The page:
Every so often I send around this write up I originally did for a friend about visiting Lisbon. I’m posting it here to facilitate sharing of this humble guide to make the most of visiting this great city.
First of all, the chef to pay attention to in Lisbon is Jose Avillez. He’s a molecular gastronomy guy who also pulls a lot of inspiration in from Portuguese classics and produce, which makes his restaurants a great place to explore both! We’ve only been to three of his places, we haven’t done his Michelin starred place or his pizza place yet. They are probably great too, we just haven’t got around to it. Here’s the ones we’ve been to:
Cantinho do Avillez – casual fine dining. A good place to share a lot of mid-size dishes and pick a nice wine. You have to have the cubed hazelnut. Book for this place *now*, it’s always booked days in advance. I see he has opened a place with the same name in Porto now too, so consider it in both cities if travelling on a longer trip.
Mini Bar – this is a nice late night bar with music and cocktails, and they serve a full molecular gastronomy degustation menu of 10+ dishes. His latest place. We had our menu sitting in the bar while watching the kitchen and I found that to be really fun.
Cafe Lisboa – this is a theatre restaurant, so it’s not all for the food and it’s not as exciting. I’d give this a pass, just mentioning it in case the name comes up. Not a bad option, just that the theatre is more the thing here than the food.
In addition Bel Canto has 2 michelin stars and is probably sublime. I have not been there but next time I go I will most definitively try it.
For food otherwise, I’d recommend keeping an eye out for Pasteis de Nata (an egg cake), espresso coffee, sheep cheese, grilled sardines, mixed shellfish and seafood plates (mariscos mixtos), white bread, rotisserie chicken and hot dogs. They actually do remarkably good hot dogs. I also love fresh crab which is great value in Portugal.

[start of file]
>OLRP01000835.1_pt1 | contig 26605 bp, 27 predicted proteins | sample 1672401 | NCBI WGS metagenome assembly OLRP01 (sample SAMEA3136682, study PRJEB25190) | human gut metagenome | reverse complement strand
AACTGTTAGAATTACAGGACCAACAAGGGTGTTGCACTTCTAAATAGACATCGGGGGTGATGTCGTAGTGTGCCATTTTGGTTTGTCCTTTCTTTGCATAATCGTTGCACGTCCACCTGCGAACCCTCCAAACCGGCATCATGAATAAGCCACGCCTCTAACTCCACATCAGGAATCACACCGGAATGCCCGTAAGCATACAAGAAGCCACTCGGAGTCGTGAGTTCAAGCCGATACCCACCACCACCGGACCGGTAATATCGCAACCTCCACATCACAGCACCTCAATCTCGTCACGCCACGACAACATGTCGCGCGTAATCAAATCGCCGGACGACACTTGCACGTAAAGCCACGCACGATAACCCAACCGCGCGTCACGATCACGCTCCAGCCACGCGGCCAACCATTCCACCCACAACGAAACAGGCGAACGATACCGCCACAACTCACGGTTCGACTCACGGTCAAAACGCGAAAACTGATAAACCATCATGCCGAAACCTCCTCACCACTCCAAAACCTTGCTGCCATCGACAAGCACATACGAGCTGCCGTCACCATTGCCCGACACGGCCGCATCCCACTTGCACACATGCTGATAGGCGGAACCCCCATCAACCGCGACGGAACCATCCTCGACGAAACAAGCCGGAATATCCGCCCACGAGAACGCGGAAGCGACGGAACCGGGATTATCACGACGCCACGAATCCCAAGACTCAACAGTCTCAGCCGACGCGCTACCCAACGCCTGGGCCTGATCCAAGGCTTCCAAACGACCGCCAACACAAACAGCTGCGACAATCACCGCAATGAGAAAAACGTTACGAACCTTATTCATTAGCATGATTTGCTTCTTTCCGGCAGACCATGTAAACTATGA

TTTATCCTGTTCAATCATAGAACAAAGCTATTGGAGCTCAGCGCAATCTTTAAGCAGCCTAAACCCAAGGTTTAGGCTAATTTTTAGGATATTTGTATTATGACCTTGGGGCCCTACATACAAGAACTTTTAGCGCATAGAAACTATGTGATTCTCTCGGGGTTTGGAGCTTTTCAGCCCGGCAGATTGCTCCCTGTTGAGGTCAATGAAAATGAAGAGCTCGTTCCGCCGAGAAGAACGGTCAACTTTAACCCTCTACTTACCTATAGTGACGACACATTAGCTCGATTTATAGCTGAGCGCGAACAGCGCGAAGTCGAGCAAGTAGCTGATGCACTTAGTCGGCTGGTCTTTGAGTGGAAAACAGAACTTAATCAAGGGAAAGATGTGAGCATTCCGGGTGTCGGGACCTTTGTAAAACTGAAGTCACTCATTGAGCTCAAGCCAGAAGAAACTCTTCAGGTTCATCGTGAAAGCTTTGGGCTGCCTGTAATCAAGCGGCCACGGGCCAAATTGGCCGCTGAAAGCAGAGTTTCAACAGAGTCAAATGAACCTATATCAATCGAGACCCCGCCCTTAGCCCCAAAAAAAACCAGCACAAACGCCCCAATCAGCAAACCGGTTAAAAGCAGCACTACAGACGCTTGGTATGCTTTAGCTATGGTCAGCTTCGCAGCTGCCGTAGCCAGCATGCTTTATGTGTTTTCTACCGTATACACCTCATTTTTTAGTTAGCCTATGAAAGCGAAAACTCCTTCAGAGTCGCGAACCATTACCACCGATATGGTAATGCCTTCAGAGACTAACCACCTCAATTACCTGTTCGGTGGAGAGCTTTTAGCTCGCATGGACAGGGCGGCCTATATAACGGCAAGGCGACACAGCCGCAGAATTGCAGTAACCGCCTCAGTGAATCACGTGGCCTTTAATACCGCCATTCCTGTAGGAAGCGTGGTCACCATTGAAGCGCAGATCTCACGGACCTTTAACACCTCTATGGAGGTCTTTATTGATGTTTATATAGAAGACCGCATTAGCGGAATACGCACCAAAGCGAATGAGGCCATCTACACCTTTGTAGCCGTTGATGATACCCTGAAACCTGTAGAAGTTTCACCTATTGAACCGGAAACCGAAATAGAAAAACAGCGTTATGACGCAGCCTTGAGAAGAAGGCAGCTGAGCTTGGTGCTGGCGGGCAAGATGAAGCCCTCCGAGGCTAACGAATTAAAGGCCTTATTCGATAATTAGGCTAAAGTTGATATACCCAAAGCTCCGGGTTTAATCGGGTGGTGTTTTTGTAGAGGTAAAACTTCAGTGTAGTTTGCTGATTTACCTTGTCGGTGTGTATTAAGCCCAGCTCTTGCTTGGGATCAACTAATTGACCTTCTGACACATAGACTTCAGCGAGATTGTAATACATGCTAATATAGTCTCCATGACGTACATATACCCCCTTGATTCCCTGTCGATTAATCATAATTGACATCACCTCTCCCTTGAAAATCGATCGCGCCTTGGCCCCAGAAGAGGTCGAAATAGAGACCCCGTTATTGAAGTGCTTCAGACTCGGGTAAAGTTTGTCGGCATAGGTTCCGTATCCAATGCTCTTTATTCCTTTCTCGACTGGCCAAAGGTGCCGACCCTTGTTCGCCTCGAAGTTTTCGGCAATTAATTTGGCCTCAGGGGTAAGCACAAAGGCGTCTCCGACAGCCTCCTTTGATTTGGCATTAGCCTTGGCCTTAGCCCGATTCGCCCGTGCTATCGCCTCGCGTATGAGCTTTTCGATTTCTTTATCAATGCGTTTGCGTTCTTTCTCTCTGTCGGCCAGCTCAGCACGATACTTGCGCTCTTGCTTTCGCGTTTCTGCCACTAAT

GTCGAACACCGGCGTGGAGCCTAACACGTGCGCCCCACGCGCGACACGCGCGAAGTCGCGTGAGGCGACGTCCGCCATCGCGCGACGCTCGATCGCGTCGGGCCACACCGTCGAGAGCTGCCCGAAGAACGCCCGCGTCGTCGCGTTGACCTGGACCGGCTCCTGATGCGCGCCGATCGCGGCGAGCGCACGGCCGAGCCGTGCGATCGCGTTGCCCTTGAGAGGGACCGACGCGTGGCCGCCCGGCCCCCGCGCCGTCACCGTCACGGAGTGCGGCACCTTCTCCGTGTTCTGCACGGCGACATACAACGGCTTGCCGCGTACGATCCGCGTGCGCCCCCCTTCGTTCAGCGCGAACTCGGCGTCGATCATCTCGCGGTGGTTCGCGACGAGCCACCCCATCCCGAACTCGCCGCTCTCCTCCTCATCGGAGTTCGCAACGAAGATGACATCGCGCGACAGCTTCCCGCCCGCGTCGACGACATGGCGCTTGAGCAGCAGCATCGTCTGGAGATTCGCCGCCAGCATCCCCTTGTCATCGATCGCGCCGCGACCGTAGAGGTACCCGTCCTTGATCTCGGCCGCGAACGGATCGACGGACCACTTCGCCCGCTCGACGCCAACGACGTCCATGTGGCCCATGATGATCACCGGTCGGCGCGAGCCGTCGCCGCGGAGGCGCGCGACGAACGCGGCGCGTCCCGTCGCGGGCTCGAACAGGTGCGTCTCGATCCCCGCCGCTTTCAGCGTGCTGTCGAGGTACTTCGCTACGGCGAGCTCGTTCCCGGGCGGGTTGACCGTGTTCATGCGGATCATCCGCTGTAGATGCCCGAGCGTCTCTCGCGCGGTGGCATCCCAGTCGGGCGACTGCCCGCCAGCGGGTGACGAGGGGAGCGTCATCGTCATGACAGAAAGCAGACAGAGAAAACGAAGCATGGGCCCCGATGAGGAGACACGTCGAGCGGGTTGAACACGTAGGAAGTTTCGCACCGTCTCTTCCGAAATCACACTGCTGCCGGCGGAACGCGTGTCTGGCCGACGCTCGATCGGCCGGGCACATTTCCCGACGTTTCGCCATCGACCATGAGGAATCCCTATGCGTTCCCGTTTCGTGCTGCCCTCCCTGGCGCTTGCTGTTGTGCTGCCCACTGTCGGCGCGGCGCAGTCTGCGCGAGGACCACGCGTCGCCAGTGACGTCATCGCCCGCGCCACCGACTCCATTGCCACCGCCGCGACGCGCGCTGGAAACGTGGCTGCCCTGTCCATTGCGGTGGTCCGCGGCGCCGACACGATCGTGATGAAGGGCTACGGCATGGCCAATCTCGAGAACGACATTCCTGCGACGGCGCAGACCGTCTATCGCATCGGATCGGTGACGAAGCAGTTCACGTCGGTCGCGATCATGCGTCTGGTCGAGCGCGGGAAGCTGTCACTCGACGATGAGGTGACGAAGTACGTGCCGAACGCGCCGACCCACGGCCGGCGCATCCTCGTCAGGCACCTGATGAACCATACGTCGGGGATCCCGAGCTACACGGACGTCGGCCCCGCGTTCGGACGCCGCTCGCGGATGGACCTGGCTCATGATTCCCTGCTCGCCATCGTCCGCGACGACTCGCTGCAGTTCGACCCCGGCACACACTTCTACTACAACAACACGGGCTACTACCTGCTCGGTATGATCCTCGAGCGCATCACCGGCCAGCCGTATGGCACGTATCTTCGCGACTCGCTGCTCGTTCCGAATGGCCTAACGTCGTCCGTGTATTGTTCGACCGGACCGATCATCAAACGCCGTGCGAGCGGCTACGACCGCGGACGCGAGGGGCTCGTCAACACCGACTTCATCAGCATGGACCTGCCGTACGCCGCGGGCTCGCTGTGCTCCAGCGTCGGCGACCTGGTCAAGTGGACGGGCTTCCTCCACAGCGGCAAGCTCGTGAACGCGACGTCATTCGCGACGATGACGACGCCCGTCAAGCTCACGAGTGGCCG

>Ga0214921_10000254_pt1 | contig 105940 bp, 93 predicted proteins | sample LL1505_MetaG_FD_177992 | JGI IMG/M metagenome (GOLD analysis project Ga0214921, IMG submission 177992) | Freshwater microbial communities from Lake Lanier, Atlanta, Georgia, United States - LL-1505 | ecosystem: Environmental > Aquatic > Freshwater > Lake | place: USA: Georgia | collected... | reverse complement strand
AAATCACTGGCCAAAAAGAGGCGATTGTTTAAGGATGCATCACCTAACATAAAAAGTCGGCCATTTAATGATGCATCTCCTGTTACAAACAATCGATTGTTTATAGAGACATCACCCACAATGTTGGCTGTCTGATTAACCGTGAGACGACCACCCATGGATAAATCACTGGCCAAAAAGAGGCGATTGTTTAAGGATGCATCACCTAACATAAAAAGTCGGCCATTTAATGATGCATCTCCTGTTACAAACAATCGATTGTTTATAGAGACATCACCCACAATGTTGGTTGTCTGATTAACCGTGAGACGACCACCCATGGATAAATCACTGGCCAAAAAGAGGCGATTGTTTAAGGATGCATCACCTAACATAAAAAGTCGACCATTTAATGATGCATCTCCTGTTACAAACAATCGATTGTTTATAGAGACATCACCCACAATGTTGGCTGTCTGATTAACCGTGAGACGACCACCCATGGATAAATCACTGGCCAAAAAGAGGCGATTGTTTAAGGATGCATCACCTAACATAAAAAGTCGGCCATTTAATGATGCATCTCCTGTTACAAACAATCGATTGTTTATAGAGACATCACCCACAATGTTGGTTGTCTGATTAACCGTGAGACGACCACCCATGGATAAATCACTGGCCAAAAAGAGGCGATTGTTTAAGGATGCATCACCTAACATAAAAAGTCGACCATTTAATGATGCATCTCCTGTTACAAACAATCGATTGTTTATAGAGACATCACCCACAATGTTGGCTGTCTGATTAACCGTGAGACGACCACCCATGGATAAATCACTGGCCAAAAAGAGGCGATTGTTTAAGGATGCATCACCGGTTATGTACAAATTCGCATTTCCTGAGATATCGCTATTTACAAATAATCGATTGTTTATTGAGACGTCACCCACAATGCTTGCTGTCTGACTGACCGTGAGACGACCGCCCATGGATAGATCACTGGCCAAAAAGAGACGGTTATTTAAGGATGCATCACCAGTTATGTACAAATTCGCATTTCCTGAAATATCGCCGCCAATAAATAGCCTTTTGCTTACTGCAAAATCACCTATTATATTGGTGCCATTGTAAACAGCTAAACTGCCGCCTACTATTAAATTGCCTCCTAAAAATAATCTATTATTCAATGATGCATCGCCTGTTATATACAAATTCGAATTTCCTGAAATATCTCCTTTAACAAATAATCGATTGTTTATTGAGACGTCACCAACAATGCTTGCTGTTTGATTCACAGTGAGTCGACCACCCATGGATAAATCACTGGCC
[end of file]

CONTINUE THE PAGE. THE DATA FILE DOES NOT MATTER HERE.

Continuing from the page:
Tapas in Portugal is called petiscos, and the dishes are generally completely different from Spanish tapas. I enjoyed petiscos a lot, but it’s not as common as tapas in Spain so you’re probably not going to run into it.
Bacalao (reconstituted salted cod) is the national dish and ok to try. I love it but it took me quite a few tries to get the taste for it. I prefer a Bacalao a Bras (cod, potato chips, olives and scrambled egg) with a cold beer in the sun for lunch.
Traditional Portuguese cuisine in general has a lot to offer, but it can be really easy to go wrong with a traditional meal unless you have a local Portuguese to join you and guide you through the meal. Do your research on restaurants (in other words try my recommendations :)), and if you are out and about exploring and need to grab a quick lunch then try to find a place that looks interesting and busy and enjoy the atmosphere, accepting that the food might be a gamble…